> noticed, though, that this value is always truncated - e.g., if the sum is

> 299, what I get is just 2 seconds (i.e., 00:00:02). I think it would be

> better if this value were rounded instead of truncated.

You could call strftime to get 00:00:02 and then stick on that value %
> Note: Both of these questions are in the "I think it is right, but am

> asking to make sure" category.

>

> I have a GAWK program that contains the following construct:

>

> strftime("%T",($14+$15)/100,1)

>

> which is printed out. Now, $14 and $15 are (non-negative) integer numbers

> of hundredths of a second. So, you add them together and divide by 100 to

> get a number of seconds, which is then printed out via strftime. I've

> noticed, though, that this value is always truncated - e.g., if the sum is

> 299, what I get is just 2 seconds (i.e., 00:00:02). I think it would be

> better if this value were rounded instead of truncated.

100 as a two-digit hundredths of a second:

00:00:02.99

I mean, if hundredths of a second, and their rounding, matter in the

program, maybe the requirements can be stretched to allow them to be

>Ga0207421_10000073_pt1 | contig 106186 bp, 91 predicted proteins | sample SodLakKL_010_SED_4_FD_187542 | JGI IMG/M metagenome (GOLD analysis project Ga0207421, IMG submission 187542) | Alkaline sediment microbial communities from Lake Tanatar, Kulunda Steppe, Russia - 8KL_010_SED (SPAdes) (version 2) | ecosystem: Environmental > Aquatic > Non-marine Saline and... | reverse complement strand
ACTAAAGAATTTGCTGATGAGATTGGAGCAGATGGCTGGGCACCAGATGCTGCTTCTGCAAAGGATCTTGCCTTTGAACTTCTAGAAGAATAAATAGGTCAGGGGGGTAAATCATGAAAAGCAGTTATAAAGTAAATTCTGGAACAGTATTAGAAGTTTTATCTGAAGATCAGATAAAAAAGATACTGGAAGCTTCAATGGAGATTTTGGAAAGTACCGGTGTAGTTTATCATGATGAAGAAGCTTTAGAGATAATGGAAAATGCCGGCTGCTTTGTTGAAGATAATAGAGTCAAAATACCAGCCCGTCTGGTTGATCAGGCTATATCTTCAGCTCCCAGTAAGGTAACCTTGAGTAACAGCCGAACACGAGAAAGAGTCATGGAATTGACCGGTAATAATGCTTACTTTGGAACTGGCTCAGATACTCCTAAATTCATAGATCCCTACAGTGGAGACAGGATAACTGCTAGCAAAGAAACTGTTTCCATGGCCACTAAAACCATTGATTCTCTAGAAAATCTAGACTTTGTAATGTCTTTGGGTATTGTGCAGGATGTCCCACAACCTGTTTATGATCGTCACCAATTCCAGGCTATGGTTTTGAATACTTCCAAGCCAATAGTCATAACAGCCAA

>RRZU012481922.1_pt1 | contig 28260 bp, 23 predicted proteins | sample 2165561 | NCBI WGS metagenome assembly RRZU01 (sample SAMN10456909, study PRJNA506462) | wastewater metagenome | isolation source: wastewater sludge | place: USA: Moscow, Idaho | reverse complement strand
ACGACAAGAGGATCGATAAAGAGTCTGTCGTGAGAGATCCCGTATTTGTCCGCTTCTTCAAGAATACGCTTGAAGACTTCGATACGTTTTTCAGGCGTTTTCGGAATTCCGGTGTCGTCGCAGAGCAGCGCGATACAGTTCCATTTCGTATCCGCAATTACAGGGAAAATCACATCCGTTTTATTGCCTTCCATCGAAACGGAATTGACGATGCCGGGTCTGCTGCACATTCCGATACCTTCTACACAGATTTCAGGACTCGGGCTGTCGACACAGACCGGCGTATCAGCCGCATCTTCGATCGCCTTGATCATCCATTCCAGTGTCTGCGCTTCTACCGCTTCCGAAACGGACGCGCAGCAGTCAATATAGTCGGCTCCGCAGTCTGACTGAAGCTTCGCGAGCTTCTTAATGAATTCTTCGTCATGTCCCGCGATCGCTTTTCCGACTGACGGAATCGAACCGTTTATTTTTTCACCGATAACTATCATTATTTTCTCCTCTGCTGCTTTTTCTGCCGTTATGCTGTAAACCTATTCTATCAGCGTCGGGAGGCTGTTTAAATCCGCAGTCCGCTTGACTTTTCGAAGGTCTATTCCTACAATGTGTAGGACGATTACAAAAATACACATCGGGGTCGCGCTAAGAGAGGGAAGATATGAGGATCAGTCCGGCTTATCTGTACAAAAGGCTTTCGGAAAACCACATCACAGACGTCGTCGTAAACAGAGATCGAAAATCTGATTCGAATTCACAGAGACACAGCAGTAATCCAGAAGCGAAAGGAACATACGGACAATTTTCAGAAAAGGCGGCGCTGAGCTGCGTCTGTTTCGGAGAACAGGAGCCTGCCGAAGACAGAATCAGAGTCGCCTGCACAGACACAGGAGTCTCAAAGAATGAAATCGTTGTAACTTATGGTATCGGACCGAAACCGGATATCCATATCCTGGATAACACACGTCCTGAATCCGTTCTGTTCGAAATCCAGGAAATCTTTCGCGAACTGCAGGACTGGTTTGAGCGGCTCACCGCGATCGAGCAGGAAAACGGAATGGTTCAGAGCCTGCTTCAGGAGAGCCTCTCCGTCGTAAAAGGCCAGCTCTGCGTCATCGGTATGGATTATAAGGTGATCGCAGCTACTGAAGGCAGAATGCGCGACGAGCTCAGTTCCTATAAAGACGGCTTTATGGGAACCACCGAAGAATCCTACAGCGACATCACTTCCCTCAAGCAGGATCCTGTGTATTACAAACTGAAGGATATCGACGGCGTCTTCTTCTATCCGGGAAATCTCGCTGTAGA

retained in the output.

> Second, is it enough to just add 50 before doing the division? I.e., change

> it to:

>

> strftime("%T",($14+$15+50)/100,1)

>

> Would it be that easy?

--

TXR Programming Language: http://nongnu.org/txr

Cygnal: Cygwin Native Application Library: http://kylheku.com/cygnal

Mastodon: @Kazi...@mstdn.ca

Mar 18, 2023, 12:14:24 AMMar 18

to

On 2023-03-17, Janis Papanagnou <janis_pap...@hotmail.com> wrote:

> On 17.03.2023 12:20, Kenny McCormack wrote:

>> Second, is it enough to just add 50 before doing the division? I.e., change

>> it to:

>>

>> strftime("%T",($14+$15+50)/100,1)

>>

>> Would it be that easy?

>

> That depends on your (rounding-)requirements. Your approach is the

> simple "always upwards rounding at .5", other applications may want

> to round up or down depending on the preceding digit. (In the GNU

I think, fancy decimal rounding rules are mainly for money?
> On 17.03.2023 12:20, Kenny McCormack wrote:

>> Second, is it enough to just add 50 before doing the division? I.e., change

>> it to:

>>

>> strftime("%T",($14+$15+50)/100,1)

>>

>> Would it be that easy?

>